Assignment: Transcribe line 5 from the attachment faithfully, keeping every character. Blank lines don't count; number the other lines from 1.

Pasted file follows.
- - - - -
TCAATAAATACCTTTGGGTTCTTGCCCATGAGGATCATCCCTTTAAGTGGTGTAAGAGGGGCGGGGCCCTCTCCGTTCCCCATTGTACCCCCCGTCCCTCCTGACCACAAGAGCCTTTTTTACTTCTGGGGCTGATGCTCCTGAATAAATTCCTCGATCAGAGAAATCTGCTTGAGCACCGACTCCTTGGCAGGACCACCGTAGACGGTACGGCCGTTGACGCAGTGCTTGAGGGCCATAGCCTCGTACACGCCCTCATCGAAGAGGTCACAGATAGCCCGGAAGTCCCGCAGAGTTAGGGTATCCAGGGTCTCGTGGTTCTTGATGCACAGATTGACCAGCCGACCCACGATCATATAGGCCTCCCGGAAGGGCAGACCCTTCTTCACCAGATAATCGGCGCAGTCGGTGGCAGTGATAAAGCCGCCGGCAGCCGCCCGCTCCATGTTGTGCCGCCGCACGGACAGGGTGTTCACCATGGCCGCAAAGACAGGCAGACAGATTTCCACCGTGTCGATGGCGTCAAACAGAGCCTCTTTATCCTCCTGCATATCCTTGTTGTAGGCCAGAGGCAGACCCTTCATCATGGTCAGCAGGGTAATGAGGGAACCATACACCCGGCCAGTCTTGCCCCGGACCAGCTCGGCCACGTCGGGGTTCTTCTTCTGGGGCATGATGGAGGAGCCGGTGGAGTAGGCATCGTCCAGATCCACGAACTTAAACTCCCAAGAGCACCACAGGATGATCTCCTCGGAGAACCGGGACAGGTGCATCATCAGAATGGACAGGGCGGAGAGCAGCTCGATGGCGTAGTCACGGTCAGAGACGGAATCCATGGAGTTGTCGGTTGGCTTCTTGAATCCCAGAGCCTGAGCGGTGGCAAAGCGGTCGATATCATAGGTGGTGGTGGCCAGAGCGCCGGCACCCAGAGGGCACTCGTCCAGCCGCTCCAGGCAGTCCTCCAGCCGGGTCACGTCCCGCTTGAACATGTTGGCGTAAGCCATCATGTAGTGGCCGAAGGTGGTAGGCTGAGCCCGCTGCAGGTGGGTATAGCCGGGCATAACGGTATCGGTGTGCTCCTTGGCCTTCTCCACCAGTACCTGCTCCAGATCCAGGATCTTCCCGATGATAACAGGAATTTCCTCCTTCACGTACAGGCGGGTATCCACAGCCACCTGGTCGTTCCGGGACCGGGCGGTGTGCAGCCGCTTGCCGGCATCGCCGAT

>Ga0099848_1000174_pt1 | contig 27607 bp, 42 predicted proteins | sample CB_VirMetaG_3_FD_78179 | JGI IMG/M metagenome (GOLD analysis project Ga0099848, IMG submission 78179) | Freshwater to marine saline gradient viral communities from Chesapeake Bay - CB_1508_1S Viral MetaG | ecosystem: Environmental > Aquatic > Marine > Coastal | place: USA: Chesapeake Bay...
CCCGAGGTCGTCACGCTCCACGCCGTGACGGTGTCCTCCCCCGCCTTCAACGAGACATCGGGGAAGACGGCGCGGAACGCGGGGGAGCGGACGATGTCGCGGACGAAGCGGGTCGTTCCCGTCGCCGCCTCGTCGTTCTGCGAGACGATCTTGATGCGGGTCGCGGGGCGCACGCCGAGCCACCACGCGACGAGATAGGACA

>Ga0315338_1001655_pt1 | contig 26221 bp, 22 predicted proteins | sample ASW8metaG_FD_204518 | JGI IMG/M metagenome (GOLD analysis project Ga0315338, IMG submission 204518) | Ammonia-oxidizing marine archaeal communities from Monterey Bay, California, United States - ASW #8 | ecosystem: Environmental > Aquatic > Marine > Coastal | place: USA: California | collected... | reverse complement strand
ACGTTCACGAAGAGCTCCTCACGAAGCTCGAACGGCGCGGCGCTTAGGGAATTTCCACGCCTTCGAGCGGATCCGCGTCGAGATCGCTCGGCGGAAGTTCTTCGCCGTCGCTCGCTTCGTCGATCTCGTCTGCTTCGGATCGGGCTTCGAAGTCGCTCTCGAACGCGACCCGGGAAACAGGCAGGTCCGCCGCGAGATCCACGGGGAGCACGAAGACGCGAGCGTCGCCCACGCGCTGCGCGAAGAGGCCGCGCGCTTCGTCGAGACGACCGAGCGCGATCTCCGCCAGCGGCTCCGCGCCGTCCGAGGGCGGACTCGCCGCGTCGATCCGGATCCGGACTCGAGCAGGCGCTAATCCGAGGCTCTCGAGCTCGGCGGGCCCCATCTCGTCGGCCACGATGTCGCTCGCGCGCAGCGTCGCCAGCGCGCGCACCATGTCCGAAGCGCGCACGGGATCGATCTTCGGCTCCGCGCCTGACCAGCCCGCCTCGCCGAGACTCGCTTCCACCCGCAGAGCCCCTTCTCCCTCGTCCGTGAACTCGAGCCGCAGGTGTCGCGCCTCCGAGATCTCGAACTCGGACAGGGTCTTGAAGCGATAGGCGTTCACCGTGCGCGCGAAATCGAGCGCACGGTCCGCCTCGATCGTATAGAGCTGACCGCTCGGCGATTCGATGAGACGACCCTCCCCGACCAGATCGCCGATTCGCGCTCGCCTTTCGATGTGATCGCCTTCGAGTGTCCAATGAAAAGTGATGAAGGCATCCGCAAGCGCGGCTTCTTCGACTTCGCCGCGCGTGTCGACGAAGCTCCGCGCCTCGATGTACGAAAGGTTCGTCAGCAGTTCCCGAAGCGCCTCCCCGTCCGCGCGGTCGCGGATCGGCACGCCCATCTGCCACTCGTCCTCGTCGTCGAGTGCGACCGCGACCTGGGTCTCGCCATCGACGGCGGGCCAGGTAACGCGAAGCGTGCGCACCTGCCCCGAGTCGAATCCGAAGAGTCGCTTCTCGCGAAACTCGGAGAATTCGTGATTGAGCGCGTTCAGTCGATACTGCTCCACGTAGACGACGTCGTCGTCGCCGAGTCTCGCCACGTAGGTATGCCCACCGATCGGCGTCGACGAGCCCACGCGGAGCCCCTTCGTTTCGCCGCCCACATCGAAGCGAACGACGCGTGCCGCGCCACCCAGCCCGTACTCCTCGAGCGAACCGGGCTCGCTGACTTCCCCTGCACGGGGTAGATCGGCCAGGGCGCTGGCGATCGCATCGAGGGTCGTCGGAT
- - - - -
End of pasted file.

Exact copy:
ACGTTCACGAAGAGCTCCTCACGAAGCTCGAACGGCGCGGCGCTTAGGGAATTTCCACGCCTTCGAGCGGATCCGCGTCGAGATCGCTCGGCGGAAGTTCTTCGCCGTCGCTCGCTTCGTCGATCTCGTCTGCTTCGGATCGGGCTTCGAAGTCGCTCTCGAACGCGACCCGGGAAACAGGCAGGTCCGCCGCGAGATCCACGGGGAGCACGAAGACGCGAGCGTCGCCCACGCGCTGCGCGAAGAGGCCGCGCGCTTCGTCGAGACGACCGAGCGCGATCTCCGCCAGCGGCTCCGCGCCGTCCGAGGGCGGACTCGCCGCGTCGATCCGGATCCGGACTCGAGCAGGCGCTAATCCGAGGCTCTCGAGCTCGGCGGGCCCCATCTCGTCGGCCACGATGTCGCTCGCGCGCAGCGTCGCCAGCGCGCGCACCATGTCCGAAGCGCGCACGGGATCGATCTTCGGCTCCGCGCCTGACCAGCCCGCCTCGCCGAGACTCGCTTCCACCCGCAGAGCCCCTTCTCCCTCGTCCGTGAACTCGAGCCGCAGGTGTCGCGCCTCCGAGATCTCGAACTCGGACAGGGTCTTGAAGCGATAGGCGTTCACCGTGCGCGCGAAATCGAGCGCACGGTCCGCCTCGATCGTATAGAGCTGACCGCTCGGCGATTCGATGAGACGACCCTCCCCGACCAGATCGCCGATTCGCGCTCGCCTTTCGATGTGATCGCCTTCGAGTGTCCAATGAAAAGTGATGAAGGCATCCGCAAGCGCGGCTTCTTCGACTTCGCCGCGCGTGTCGACGAAGCTCCGCGCCTCGATGTACGAAAGGTTCGTCAGCAGTTCCCGAAGCGCCTCCCCGTCCGCGCGGTCGCGGATCGGCACGCCCATCTGCCACTCGTCCTCGTCGTCGAGTGCGACCGCGACCTGGGTCTCGCCATCGACGGCGGGCCAGGTAACGCGAAGCGTGCGCACCTGCCCCGAGTCGAATCCGAAGAGTCGCTTCTCGCGAAACTCGGAGAATTCGTGATTGAGCGCGTTCAGTCGATACTGCTCCACGTAGACGACGTCGTCGTCGCCGAGTCTCGCCACGTAGGTATGCCCACCGATCGGCGTCGACGAGCCCACGCGGAGCCCCTTCGTTTCGCCGCCCACATCGAAGCGAACGACGCGTGCCGCGCCACCCAGCCCGTACTCCTCGAGCGAACCGGGCTCGCTGACTTCCCCTGCACGGGGTAGATCGGCCAGGGCGCTGGCGATCGCATCGAGGGTCGTCGGAT